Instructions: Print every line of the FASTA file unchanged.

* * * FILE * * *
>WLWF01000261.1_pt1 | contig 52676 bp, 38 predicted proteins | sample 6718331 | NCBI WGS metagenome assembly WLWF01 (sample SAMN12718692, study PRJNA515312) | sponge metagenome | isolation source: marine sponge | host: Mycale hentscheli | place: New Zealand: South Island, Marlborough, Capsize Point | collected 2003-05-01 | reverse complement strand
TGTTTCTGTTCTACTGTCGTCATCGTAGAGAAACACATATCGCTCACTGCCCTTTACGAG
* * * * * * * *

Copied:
>WLWF01000261.1_pt1 | contig 52676 bp, 38 predicted proteins | sample 6718331 | NCBI WGS metagenome assembly WLWF01 (sample SAMN12718692, study PRJNA515312) | sponge metagenome | isolation source: marine sponge | host: Mycale hentscheli | place: New Zealand: South Island, Marlborough, Capsize Point | collected 2003-05-01 | reverse complement strand
TGTTTCTGTTCTACTGTCGTCATCGTAGAGAAACACATATCGCTCACTGCCCTTTACGAG